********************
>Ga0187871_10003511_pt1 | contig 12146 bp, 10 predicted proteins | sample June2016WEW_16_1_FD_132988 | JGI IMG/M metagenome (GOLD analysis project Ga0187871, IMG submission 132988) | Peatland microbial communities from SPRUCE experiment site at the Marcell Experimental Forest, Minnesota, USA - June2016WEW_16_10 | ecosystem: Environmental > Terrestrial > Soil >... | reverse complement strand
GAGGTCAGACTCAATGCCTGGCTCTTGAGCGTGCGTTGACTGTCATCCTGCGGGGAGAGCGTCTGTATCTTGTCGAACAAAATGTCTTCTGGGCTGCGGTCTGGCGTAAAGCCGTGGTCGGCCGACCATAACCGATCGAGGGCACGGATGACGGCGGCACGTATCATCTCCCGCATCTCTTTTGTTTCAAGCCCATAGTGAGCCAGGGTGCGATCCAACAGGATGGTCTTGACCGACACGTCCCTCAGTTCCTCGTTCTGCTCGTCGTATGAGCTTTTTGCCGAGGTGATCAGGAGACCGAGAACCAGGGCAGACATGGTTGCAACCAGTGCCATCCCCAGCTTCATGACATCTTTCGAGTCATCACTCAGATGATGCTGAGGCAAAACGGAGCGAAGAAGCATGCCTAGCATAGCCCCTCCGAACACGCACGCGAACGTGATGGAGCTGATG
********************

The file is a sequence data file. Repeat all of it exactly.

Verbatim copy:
>Ga0187871_10003511_pt1 | contig 12146 bp, 10 predicted proteins | sample June2016WEW_16_1_FD_132988 | JGI IMG/M metagenome (GOLD analysis project Ga0187871, IMG submission 132988) | Peatland microbial communities from SPRUCE experiment site at the Marcell Experimental Forest, Minnesota, USA - June2016WEW_16_10 | ecosystem: Environmental > Terrestrial > Soil >... | reverse complement strand
GAGGTCAGACTCAATGCCTGGCTCTTGAGCGTGCGTTGACTGTCATCCTGCGGGGAGAGCGTCTGTATCTTGTCGAACAAAATGTCTTCTGGGCTGCGGTCTGGCGTAAAGCCGTGGTCGGCCGACCATAACCGATCGAGGGCACGGATGACGGCGGCACGTATCATCTCCCGCATCTCTTTTGTTTCAAGCCCATAGTGAGCCAGGGTGCGATCCAACAGGATGGTCTTGACCGACACGTCCCTCAGTTCCTCGTTCTGCTCGTCGTATGAGCTTTTTGCCGAGGTGATCAGGAGACCGAGAACCAGGGCAGACATGGTTGCAACCAGTGCCATCCCCAGCTTCATGACATCTTTCGAGTCATCACTCAGATGATGCTGAGGCAAAACGGAGCGAAGAAGCATGCCTAGCATAGCCCCTCCGAACACGCACGCGAACGTGATGGAGCTGATG